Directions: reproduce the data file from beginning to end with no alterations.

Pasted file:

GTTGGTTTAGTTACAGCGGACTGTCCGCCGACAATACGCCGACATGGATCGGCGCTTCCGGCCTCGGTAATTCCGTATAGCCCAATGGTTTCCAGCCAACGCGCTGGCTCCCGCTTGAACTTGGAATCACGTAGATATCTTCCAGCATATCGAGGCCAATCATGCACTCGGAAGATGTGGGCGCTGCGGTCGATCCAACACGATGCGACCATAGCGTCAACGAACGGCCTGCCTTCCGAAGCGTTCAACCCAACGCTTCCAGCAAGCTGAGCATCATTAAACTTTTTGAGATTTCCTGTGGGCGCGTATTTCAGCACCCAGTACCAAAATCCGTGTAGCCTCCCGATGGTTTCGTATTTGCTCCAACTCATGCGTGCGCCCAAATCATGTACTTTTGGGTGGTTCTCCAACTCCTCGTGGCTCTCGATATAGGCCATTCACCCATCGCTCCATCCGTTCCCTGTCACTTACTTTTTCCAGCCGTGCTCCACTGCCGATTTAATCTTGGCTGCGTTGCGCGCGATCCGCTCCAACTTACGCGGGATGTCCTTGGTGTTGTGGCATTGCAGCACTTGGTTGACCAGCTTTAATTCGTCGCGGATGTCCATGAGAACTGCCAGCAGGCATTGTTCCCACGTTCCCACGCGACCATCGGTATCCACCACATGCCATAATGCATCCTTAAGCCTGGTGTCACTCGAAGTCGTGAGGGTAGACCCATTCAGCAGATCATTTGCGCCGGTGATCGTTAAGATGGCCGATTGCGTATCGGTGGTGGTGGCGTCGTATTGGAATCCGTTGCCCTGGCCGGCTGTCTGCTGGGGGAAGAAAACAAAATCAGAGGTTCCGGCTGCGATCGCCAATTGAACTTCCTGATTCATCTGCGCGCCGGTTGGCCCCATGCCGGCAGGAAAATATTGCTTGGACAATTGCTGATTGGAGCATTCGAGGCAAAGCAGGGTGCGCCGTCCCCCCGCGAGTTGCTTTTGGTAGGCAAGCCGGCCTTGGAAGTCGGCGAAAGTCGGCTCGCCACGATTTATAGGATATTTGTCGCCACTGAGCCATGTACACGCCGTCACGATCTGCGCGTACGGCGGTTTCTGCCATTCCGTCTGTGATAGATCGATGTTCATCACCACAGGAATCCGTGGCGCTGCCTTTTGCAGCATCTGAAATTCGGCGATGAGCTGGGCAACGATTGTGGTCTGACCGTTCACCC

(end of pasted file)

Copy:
GTTGGTTTAGTTACAGCGGACTGTCCGCCGACAATACGCCGACATGGATCGGCGCTTCCGGCCTCGGTAATTCCGTATAGCCCAATGGTTTCCAGCCAACGCGCTGGCTCCCGCTTGAACTTGGAATCACGTAGATATCTTCCAGCATATCGAGGCCAATCATGCACTCGGAAGATGTGGGCGCTGCGGTCGATCCAACACGATGCGACCATAGCGTCAACGAACGGCCTGCCTTCCGAAGCGTTCAACCCAACGCTTCCAGCAAGCTGAGCATCATTAAACTTTTTGAGATTTCCTGTGGGCGCGTATTTCAGCACCCAGTACCAAAATCCGTGTAGCCTCCCGATGGTTTCGTATTTGCTCCAACTCATGCGTGCGCCCAAATCATGTACTTTTGGGTGGTTCTCCAACTCCTCGTGGCTCTCGATATAGGCCATTCACCCATCGCTCCATCCGTTCCCTGTCACTTACTTTTTCCAGCCGTGCTCCACTGCCGATTTAATCTTGGCTGCGTTGCGCGCGATCCGCTCCAACTTACGCGGGATGTCCTTGGTGTTGTGGCATTGCAGCACTTGGTTGACCAGCTTTAATTCGTCGCGGATGTCCATGAGAACTGCCAGCAGGCATTGTTCCCACGTTCCCACGCGACCATCGGTATCCACCACATGCCATAATGCATCCTTAAGCCTGGTGTCACTCGAAGTCGTGAGGGTAGACCCATTCAGCAGATCATTTGCGCCGGTGATCGTTAAGATGGCCGATTGCGTATCGGTGGTGGTGGCGTCGTATTGGAATCCGTTGCCCTGGCCGGCTGTCTGCTGGGGGAAGAAAACAAAATCAGAGGTTCCGGCTGCGATCGCCAATTGAACTTCCTGATTCATCTGCGCGCCGGTTGGCCCCATGCCGGCAGGAAAATATTGCTTGGACAATTGCTGATTGGAGCATTCGAGGCAAAGCAGGGTGCGCCGTCCCCCCGCGAGTTGCTTTTGGTAGGCAAGCCGGCCTTGGAAGTCGGCGAAAGTCGGCTCGCCACGATTTATAGGATATTTGTCGCCACTGAGCCATGTACACGCCGTCACGATCTGCGCGTACGGCGGTTTCTGCCATTCCGTCTGTGATAGATCGATGTTCATCACCACAGGAATCCGTGGCGCTGCCTTTTGCAGCATCTGAAATTCGGCGATGAGCTGGGCAACGATTGTGGTCTGACCGTTCACCC